I’ve just published a narrative essay at ASSAY: A JOURNAL OF NONFICTION STUDIES, sort of scholarly, mostly personal: “Shuffling the Cards: I Think Back Through Judith Ortiz Cofer.” The essay combines three important aspects of my identity that are usually separate, on the page that is: the teacher, the scholar, the personal essayist.
For some reason my hyperlinks feature isn't working today (I will have to consult my tech support, that is, my son Ben, when he gets home from work tonight), but here's the link:
It’s the third essay I’ve published this year about a writer who’s been meaningful to me. My personal essay in Electric Literature was a tribute to Claudia Rankine’s Citizen (both in style—the second person pov and accumulated, anonymous anecdotes—and content), which I had just taught for the first time. In the SmokeLong Quarterly series “Flash/Back,” I looked at Jayne Anne Phillips’ Black Tickets and the influence of her work on my flash. My somewhat more scholarly essay in Assay is a tribute to Judith Ortiz Cofer, who passed away in December 2016. I have taught her creative nonfiction for many years. It has meant a lot to my students, and to me, and also exerted a strong influence on my development as a writer.
Links to the other two essays: electricliterature.com/what-did-you-say-7f5af5d99d76 and www.smokelong.com/flash-back-revisiting-jayne-anne-phillips/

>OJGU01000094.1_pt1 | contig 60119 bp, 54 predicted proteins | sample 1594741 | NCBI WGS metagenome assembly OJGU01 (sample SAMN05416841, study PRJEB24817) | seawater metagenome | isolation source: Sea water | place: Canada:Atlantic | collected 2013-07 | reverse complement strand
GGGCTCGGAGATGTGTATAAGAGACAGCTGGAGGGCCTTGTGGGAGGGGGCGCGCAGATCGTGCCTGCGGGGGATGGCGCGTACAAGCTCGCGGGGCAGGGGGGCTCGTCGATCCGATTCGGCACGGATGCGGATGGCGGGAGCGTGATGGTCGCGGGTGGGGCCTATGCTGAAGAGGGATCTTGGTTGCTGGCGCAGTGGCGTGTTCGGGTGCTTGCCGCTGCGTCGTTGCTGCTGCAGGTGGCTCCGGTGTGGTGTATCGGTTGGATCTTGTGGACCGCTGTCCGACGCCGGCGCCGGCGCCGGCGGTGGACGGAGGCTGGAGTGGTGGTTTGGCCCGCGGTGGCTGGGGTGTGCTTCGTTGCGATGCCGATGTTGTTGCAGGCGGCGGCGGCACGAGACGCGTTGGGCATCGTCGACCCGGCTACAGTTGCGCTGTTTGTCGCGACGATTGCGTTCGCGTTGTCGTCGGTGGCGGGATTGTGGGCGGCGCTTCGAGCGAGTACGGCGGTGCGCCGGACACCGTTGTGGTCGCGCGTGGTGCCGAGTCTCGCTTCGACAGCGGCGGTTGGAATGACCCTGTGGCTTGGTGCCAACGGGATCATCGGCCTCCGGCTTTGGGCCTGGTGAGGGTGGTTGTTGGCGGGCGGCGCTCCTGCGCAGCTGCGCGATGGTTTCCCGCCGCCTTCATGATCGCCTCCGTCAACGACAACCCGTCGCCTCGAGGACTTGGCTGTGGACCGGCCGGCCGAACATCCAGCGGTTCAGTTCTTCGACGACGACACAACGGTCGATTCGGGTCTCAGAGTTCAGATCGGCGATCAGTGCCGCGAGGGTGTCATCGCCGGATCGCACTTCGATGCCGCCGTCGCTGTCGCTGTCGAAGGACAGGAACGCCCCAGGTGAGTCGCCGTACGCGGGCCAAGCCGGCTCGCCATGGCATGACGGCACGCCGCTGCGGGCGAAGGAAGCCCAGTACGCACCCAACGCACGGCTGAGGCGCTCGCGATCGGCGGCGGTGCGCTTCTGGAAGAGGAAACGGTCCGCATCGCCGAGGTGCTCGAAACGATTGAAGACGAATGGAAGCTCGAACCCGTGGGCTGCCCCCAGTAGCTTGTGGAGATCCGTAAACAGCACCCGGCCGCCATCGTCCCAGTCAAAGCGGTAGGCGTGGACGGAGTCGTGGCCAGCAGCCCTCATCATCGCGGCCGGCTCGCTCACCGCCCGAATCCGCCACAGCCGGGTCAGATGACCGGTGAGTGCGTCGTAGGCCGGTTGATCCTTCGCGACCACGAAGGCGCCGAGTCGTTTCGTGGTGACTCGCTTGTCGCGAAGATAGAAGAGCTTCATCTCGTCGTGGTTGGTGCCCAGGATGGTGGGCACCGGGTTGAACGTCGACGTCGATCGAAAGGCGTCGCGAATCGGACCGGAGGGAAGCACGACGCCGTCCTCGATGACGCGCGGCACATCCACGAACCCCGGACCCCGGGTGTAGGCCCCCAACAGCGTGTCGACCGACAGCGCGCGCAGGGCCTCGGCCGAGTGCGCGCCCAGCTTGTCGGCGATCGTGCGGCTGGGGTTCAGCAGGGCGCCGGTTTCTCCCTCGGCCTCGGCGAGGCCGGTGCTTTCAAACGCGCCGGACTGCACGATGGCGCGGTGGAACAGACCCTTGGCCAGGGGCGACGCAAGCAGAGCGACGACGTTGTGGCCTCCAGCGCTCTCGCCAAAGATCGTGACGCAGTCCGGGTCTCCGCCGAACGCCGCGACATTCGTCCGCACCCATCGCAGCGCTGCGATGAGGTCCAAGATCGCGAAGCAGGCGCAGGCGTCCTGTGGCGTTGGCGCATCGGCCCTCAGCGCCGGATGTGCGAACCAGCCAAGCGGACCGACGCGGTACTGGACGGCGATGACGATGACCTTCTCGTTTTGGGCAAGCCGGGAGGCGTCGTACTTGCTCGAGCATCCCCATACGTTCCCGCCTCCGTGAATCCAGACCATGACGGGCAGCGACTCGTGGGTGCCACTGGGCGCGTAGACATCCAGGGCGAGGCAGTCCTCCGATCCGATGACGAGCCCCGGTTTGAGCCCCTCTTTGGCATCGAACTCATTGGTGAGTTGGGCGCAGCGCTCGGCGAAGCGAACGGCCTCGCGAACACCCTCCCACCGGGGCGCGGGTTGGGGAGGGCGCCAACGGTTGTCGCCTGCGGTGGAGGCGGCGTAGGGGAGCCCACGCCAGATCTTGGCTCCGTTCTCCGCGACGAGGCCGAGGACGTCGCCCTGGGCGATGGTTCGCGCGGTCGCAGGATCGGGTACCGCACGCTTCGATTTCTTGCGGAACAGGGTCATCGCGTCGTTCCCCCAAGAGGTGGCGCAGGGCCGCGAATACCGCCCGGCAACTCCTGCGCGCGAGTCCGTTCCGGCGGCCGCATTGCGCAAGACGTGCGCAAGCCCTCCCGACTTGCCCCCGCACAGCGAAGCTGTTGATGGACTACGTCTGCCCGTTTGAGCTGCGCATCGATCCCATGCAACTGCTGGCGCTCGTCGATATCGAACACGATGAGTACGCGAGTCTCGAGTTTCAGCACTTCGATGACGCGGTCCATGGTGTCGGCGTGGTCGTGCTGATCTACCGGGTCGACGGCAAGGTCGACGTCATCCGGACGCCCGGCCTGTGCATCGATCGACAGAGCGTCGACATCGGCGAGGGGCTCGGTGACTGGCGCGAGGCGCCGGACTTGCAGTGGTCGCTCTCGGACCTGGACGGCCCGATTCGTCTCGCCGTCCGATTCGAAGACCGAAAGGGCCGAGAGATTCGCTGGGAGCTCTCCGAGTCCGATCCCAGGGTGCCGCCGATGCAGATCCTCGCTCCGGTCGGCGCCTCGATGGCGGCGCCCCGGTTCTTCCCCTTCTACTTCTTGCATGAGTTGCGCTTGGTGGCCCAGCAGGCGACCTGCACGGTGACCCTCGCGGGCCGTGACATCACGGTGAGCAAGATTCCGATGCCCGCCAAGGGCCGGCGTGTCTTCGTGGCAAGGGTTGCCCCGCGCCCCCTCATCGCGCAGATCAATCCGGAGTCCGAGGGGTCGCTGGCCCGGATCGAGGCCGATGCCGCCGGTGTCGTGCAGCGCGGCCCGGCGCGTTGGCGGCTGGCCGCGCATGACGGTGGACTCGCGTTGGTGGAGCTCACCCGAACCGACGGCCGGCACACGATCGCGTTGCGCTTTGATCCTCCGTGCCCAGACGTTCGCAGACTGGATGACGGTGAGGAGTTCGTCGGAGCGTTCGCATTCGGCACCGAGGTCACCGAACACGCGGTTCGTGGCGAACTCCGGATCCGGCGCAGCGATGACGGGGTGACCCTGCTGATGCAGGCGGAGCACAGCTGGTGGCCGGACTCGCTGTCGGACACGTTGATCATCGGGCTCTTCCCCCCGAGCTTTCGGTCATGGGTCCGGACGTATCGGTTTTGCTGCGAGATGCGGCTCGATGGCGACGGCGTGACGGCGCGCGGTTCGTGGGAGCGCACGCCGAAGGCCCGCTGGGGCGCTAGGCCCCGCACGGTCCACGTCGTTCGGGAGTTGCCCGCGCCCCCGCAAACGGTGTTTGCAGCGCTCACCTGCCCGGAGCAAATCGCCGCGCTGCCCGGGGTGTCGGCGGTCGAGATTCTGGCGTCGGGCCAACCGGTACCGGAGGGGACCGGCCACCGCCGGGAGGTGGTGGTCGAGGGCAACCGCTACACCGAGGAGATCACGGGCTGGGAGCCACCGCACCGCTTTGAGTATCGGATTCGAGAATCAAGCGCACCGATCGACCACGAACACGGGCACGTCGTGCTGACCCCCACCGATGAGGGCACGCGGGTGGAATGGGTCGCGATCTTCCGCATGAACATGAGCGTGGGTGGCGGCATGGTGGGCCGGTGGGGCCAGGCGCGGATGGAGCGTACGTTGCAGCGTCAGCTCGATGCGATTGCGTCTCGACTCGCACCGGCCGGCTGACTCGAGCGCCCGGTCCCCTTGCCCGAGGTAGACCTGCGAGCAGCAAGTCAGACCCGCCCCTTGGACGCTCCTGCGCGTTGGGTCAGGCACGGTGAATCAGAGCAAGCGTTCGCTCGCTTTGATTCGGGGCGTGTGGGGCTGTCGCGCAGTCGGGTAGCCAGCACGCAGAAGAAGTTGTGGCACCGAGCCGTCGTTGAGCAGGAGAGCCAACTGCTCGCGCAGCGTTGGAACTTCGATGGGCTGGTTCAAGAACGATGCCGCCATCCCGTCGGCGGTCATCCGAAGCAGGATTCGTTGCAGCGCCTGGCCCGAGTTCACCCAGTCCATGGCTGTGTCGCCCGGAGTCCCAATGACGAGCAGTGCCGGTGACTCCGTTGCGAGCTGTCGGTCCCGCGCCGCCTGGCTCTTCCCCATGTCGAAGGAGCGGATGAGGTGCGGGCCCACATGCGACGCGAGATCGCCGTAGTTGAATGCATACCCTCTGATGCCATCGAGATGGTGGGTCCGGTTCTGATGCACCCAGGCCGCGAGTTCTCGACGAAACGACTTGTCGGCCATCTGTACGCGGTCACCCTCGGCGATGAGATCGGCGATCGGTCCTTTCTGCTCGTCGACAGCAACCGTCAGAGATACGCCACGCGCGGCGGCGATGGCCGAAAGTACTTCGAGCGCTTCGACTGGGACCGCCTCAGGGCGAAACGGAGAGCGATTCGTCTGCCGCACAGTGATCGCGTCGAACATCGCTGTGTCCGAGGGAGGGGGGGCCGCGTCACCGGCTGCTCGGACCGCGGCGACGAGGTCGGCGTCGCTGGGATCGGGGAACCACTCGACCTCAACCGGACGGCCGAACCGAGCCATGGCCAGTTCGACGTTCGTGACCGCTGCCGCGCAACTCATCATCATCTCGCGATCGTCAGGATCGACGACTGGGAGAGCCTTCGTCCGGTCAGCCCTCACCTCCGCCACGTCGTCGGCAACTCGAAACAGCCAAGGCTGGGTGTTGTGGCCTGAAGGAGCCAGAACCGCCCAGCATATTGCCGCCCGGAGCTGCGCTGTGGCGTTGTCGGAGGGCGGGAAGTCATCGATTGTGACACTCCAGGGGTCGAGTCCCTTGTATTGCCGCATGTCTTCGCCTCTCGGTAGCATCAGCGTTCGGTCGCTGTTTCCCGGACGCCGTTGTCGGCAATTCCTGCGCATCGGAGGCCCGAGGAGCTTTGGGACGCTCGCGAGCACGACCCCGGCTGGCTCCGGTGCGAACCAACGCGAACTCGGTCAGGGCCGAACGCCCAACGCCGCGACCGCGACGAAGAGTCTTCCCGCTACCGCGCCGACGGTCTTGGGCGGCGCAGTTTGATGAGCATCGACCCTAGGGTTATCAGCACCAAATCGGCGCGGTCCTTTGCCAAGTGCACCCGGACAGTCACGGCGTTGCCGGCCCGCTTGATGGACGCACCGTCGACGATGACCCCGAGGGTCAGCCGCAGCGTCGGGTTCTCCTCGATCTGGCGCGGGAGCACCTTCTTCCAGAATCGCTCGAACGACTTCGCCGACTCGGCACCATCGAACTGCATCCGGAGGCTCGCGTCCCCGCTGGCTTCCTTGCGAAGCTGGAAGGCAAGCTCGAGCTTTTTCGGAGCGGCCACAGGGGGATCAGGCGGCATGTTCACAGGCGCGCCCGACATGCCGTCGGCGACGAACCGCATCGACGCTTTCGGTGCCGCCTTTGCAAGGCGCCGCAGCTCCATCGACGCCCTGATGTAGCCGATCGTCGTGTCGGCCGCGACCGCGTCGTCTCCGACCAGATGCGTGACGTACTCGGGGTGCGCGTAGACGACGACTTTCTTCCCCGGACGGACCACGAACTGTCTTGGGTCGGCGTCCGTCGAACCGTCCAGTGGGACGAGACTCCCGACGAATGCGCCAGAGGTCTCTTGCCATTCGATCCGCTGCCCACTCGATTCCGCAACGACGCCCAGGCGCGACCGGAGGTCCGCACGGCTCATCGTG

I love the hybridity of Assay’s very vital yet scholarly essays, a whole new breed of scholarly journal (also online, accessible to all, not just to readers with access to scholarly databases). Many are by creative writers who are also academics. So many scholarly journals have become dry and jargon-laden, the prose almost unreadable. It was great to be allowed the latitude to blend the personal and scholarly and pedagogical. Many thanks to the editor Karen Babine and the readers at Assay.
I wrote the essay because the editor of a/b: Auto/Biography Studies invited me to write something for a forum they're doing on Ortiz Cofer. I've published several scholarly articles on Ortiz Cofer, including one in a/b. "Shuffling the Cards" was my first idea for the forum; as the essay became longer and longer I felt I needed to finish it, even though it was too long for a/b. I've written something else for the forum ("Teaching The Latin Deli in the Age of Trump"), which will come out next winter. I loved working with the a/b editor, Ricia Chancy Sancinito, who is on my mind today because she teaches in Puerto Rico, which is bracing for one of the worst hurricanes in history. I hope she's safe.